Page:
Ticket prices will be between $15 and $99. They may be purchased online through the event page for this program on the SFS Web site, by calling 415-864-6000, or by visiting the Davies Box Office, whose entrance is on the south side of Grove Street between Van Ness Avenue and Franklin Street. (This is also the main entrance to the hall itself.) The Box Office is open from 10 a.m. to 6 p.m., Monday through Friday, and from noon to 6 p.m. on Saturday. The Box Office will also be open two hours prior to the beginning of the concert.

This is also a good time to describe the second program that Schiff prepared. He will continue his Brahms selections with that composer’s last three collections of short pieces, the three intermezzi of Opus 117, the six pieces of Opus 118, and the four pieces of Opus 119. This time the Beethoven selection, the Opus 81a (“Les Adieux”) sonata in E-flat major, will conclude the program. The Bach selection, the BWV 869 prelude and fugue in B minor, which concludes the first book of The Well-Tempered Clavier will be played between Opus 118 and Opus 119. The Opus 117 and Opus 118 sets will be separated by Wolfgang Amadeus Mozart’s K. 511 rondo in A minor. For the opening selection, Robert Schumann will replace Mendelssohn with a performance of his WoO 24 set of variations on an original theme usually known as the Geistervariationen (ghost variations).

This second concert will begin at 8 p.m. on Tuesday, April 17. The performance will again take place in Davies Symphony Hall. Ticket prices will be the same and may be purchased online through a separate event page.

Ars Minerva’s Operatic Character Studies at IIC

Yesterday evening the Italian Cultural Institute (Istituto Italiano de Cultura, IIC) hosted its latest musical offering. The title of the program was Women of the Mediterranean, and it was conceived and presented by mezzo Céline Ricci, Artistic Director of Ars Minerva. She was joined by two performers from past Ars Minerva productions, soprano Aura Veruni and mezzo Kindra Scharich. All instrumental accompaniment was provided by Derek Tam at the harpsichord.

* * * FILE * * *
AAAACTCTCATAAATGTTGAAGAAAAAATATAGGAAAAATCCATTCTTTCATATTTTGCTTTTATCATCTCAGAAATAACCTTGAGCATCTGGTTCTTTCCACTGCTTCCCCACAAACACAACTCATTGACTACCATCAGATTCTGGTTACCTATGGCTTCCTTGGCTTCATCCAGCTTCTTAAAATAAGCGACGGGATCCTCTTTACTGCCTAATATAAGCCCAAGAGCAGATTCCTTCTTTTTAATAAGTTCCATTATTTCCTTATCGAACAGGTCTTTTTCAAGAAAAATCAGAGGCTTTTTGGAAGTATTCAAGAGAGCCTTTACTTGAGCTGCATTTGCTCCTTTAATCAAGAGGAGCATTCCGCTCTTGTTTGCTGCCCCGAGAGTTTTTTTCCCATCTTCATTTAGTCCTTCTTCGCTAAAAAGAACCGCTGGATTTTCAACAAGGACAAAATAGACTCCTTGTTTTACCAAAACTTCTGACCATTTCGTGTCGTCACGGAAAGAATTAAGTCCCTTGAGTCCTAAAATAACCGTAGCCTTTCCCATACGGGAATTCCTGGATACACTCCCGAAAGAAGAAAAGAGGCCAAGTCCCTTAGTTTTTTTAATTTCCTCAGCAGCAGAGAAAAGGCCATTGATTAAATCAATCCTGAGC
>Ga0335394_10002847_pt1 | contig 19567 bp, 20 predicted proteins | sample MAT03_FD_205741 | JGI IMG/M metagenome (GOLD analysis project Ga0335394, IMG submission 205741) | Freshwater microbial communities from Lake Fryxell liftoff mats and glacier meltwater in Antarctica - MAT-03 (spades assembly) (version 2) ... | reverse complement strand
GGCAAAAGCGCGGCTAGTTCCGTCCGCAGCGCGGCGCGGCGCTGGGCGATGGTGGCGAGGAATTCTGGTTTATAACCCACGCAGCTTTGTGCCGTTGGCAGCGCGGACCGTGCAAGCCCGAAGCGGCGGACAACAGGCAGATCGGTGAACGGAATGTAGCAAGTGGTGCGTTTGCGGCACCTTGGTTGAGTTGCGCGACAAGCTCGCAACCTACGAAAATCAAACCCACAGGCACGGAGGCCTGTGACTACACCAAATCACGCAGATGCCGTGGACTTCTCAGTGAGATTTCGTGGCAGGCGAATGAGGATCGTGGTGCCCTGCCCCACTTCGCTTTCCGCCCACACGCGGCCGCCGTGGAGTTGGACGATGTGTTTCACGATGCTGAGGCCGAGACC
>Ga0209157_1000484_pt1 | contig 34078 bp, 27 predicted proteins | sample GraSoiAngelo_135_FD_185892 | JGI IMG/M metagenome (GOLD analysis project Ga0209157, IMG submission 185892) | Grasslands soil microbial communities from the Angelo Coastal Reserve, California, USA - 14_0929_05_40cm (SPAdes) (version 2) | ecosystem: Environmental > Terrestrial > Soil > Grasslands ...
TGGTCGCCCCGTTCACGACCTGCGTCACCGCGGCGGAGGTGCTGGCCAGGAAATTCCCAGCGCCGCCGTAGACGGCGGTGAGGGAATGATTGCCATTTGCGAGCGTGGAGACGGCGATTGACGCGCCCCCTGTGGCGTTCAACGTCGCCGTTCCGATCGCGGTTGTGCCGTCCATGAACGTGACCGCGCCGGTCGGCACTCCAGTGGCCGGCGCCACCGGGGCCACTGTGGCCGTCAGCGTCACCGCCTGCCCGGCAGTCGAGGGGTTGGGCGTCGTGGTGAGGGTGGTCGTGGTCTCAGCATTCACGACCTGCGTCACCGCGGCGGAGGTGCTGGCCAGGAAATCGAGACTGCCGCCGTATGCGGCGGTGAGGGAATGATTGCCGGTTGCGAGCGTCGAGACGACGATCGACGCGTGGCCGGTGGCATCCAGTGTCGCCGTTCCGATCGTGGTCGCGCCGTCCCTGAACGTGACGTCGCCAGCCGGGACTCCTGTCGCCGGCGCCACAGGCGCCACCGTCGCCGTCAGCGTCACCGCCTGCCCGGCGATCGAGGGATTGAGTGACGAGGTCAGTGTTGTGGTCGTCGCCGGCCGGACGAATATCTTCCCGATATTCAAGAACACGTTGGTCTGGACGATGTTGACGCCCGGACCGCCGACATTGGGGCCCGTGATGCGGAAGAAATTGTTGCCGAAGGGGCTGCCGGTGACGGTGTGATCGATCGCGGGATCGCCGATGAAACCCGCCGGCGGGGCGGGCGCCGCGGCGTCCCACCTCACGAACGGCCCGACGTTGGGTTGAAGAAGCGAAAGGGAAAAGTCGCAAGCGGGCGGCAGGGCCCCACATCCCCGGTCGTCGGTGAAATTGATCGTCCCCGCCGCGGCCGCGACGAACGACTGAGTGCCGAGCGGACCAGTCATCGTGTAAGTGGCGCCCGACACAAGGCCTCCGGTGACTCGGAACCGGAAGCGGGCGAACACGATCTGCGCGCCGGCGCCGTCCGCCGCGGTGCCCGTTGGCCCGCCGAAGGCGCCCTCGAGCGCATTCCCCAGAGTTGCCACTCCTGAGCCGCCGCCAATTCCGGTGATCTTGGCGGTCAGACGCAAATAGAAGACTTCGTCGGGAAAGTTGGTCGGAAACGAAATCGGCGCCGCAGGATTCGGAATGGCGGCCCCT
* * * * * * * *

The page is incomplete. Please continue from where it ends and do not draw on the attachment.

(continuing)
Ricci created Ars Minerva in 2013 with the mission to engage new audiences for classical music through innovative productions of Baroque operas. The group’s first three productions all involved bringing forgotten music back to life. The first of these La Cleopatra by Daniele da Castrovillari, was presented in March of 2015, followed, a little over a year later, by Carlo Pallavicino’s Le amazoni nell’isole fortunate (the amazons in the fortunate isles). The most recent production was Pietro Andrea Ziani’s La Circe, which was given this past September. Ricci has not only performed in these productions but also covered just about all other aspects from background research to staging.

Céline Ricci in the role of Circe (from the Ars Minerva Web site)

As yesterday evening’s title suggested, the program was based on individual female roles from the operatic repertoire. The historical scope of the selections spanned the period from 1640 (Francesco Cavalli’s La Didone) to 1738 (Giovanni Porta’s Ifigenia in Aulide, the next project being prepared for presentation by Ars Minerva). In the past I have often written about how, through his operatic arias, George Frideric Handel was a master of disclosing character traits, often using ternary form to capture the conflicting forces behind those traits. That technique was displayed in all its glory in Ricci’s portrayal of Medea in Handel’s HWV 9 Teseo. However, the other powerful dramatic form in opera was the lament; and that aspect of Handel’s imaginative skill was presented by Veruni, singing the role of Cleopatra in his HWV 17 Giulio Cesare (Julius Caesar).

These are but two examples (by the most familiar composer on the program) from an overall presentation that examined nine different female operatic roles, each involving a different personality in a different dramatic situation. Perhaps the most salient virtue of the program was Ricci’s ability to maintain audience attention through the diversity of the offerings and the brief spoken texts through which each character was introduced to the audience. While there was no unifying narrative flow across the entire program, Ricci’s approach to presentation elegantly transcended the fatal trap of reducing the selections to Winston Churchill’s “one damned thing after another.” Through her conception and realization of the program, the attentive listener was drawn to not only the distinguishing musical properties of each selection but also the rich diversity of personalities that could be so penetratingly depicted through those musical properties.

Wednesday, March 28, 2018

NEQ to Conclude Season with All-Haydn Program

Next month the New Esterházy Quartet will present the last of the four programs prepared for their eleventh season. Readers may recall that the entire season was conceived as a chronological “tour” of the early history of string quartet performance, with particular attention to works composed by Joseph Haydn. Each concert involved a different geographical location and a different year as follows: